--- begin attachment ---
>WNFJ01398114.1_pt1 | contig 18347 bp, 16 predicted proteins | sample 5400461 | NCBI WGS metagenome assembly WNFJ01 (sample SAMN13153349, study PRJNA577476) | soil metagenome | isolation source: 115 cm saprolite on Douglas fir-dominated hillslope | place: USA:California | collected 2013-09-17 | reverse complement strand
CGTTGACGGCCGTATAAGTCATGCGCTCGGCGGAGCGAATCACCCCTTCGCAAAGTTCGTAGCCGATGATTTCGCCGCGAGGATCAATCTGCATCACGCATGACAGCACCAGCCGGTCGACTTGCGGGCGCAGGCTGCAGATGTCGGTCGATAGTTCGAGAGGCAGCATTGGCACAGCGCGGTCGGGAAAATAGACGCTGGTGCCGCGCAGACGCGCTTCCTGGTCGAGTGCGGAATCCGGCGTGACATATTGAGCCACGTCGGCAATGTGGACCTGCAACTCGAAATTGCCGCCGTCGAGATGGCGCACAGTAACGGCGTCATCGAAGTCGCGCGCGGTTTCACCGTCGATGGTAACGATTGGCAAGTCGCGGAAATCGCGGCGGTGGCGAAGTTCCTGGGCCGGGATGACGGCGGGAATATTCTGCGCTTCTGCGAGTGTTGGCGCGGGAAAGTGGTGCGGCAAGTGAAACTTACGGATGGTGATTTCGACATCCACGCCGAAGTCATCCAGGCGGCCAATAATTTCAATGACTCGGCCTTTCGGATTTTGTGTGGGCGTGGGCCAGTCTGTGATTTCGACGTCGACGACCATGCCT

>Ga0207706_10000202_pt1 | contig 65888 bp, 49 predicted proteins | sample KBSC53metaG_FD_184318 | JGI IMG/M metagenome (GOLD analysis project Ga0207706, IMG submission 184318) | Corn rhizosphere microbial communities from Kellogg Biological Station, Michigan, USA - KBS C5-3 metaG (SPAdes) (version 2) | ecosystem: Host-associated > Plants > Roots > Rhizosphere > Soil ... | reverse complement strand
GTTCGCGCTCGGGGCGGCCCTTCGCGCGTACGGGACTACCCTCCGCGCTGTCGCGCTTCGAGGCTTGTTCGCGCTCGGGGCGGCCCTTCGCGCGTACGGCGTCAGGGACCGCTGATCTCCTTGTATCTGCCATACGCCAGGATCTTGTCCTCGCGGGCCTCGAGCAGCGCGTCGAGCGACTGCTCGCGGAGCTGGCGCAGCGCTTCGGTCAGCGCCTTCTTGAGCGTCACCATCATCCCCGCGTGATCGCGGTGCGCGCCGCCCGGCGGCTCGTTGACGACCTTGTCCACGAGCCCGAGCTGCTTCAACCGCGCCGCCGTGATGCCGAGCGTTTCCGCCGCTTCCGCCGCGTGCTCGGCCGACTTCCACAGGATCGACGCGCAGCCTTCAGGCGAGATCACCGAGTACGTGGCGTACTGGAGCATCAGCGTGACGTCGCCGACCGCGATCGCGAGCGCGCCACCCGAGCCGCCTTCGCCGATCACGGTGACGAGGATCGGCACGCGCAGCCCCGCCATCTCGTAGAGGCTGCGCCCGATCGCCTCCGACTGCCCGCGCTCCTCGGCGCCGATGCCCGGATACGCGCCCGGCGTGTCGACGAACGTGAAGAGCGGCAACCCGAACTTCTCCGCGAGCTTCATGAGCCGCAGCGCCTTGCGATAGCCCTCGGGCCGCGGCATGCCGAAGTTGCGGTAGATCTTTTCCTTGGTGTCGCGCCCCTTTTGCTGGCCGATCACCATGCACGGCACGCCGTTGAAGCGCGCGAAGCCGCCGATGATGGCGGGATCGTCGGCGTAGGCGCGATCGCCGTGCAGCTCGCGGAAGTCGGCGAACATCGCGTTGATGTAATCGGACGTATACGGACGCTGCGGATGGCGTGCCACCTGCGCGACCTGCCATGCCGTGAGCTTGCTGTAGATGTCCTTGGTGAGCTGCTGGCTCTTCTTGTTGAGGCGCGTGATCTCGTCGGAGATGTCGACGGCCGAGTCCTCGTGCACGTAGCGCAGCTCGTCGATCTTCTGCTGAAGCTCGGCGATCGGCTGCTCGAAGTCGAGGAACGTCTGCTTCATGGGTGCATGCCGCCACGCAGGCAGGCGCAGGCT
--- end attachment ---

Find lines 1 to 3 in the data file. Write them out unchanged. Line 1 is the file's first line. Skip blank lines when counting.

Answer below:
>WNFJ01398114.1_pt1 | contig 18347 bp, 16 predicted proteins | sample 5400461 | NCBI WGS metagenome assembly WNFJ01 (sample SAMN13153349, study PRJNA577476) | soil metagenome | isolation source: 115 cm saprolite on Douglas fir-dominated hillslope | place: USA:California | collected 2013-09-17 | reverse complement strand
CGTTGACGGCCGTATAAGTCATGCGCTCGGCGGAGCGAATCACCCCTTCGCAAAGTTCGTAGCCGATGATTTCGCCGCGAGGATCAATCTGCATCACGCATGACAGCACCAGCCGGTCGACTTGCGGGCGCAGGCTGCAGATGTCGGTCGATAGTTCGAGAGGCAGCATTGGCACAGCGCGGTCGGGAAAATAGACGCTGGTGCCGCGCAGACGCGCTTCCTGGTCGAGTGCGGAATCCGGCGTGACATATTGAGCCACGTCGGCAATGTGGACCTGCAACTCGAAATTGCCGCCGTCGAGATGGCGCACAGTAACGGCGTCATCGAAGTCGCGCGCGGTTTCACCGTCGATGGTAACGATTGGCAAGTCGCGGAAATCGCGGCGGTGGCGAAGTTCCTGGGCCGGGATGACGGCGGGAATATTCTGCGCTTCTGCGAGTGTTGGCGCGGGAAAGTGGTGCGGCAAGTGAAACTTACGGATGGTGATTTCGACATCCACGCCGAAGTCATCCAGGCGGCCAATAATTTCAATGACTCGGCCTTTCGGATTTTGTGTGGGCGTGGGCCAGTCTGTGATTTCGACGTCGACGACCATGCCT

>Ga0207706_10000202_pt1 | contig 65888 bp, 49 predicted proteins | sample KBSC53metaG_FD_184318 | JGI IMG/M metagenome (GOLD analysis project Ga0207706, IMG submission 184318) | Corn rhizosphere microbial communities from Kellogg Biological Station, Michigan, USA - KBS C5-3 metaG (SPAdes) (version 2) | ecosystem: Host-associated > Plants > Roots > Rhizosphere > Soil ... | reverse complement strand